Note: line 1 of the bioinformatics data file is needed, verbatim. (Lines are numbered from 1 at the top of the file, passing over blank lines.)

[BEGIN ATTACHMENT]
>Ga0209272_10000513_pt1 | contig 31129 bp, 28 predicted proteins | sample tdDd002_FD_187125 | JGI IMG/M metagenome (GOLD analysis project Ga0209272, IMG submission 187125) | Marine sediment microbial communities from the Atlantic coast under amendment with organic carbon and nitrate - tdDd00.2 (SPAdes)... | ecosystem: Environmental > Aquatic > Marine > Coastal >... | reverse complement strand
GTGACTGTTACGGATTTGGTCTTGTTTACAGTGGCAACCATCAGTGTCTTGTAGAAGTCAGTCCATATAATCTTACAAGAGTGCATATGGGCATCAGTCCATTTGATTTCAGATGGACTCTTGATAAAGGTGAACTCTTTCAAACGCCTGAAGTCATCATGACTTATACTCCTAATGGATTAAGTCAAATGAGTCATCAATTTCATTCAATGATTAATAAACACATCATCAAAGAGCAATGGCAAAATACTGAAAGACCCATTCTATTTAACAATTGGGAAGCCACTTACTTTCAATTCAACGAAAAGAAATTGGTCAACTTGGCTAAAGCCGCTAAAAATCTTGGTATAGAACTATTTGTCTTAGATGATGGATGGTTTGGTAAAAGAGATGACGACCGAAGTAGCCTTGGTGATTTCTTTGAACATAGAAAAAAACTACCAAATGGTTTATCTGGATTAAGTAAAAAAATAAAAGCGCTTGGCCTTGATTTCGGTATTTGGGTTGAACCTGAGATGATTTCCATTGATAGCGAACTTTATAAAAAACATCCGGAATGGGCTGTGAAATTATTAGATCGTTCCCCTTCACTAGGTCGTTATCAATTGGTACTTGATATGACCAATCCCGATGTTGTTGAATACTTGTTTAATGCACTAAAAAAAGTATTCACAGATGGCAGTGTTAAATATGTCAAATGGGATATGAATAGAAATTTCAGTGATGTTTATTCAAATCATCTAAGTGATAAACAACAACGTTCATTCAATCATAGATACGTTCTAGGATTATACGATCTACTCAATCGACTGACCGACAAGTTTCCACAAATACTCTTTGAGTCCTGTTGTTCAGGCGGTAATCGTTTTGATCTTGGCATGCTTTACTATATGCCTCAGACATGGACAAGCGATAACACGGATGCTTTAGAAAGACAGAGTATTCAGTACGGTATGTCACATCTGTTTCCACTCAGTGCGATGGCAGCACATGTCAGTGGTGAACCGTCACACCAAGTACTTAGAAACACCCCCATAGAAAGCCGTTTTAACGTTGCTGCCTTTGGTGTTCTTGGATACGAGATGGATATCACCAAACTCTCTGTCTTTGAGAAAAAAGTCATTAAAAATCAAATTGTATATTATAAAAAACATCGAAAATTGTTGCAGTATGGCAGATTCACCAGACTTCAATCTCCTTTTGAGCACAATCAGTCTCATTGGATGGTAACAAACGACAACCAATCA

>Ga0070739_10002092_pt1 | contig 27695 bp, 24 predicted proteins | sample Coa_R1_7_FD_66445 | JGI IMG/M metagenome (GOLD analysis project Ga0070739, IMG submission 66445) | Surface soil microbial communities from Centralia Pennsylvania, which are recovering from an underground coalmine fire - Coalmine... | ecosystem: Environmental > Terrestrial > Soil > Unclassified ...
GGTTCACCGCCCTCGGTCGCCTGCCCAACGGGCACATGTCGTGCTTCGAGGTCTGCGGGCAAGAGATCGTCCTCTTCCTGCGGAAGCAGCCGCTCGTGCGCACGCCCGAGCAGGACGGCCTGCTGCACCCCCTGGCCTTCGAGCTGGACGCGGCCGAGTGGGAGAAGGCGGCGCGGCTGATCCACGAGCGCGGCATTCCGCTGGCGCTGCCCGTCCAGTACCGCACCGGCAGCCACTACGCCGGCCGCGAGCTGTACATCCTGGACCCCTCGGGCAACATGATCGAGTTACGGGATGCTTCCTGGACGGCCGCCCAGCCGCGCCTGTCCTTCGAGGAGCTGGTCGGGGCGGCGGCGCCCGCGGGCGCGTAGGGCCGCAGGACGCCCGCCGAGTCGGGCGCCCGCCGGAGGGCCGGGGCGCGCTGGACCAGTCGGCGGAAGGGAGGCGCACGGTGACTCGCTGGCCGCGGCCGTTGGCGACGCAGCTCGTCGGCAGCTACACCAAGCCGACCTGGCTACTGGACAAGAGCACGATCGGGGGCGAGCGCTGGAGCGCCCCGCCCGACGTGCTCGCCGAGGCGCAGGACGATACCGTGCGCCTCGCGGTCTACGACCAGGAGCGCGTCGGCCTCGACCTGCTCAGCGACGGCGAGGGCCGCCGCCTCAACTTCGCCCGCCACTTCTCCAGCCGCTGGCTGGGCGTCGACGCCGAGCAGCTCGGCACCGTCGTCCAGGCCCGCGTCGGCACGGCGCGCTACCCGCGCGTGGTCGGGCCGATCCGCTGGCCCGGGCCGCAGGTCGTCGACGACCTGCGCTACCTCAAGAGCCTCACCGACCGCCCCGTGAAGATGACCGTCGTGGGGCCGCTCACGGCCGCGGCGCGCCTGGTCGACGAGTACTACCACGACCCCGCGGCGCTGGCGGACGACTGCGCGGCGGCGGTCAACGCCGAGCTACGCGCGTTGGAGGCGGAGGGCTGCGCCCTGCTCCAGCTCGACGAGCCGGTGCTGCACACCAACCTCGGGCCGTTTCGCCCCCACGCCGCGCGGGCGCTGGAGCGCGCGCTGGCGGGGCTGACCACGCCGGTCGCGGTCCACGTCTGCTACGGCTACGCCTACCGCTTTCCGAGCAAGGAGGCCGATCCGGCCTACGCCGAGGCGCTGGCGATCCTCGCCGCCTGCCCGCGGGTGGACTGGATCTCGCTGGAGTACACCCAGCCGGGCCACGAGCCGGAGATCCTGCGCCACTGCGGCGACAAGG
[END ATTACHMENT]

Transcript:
>Ga0209272_10000513_pt1 | contig 31129 bp, 28 predicted proteins | sample tdDd002_FD_187125 | JGI IMG/M metagenome (GOLD analysis project Ga0209272, IMG submission 187125) | Marine sediment microbial communities from the Atlantic coast under amendment with organic carbon and nitrate - tdDd00.2 (SPAdes)... | ecosystem: Environmental > Aquatic > Marine > Coastal >... | reverse complement strand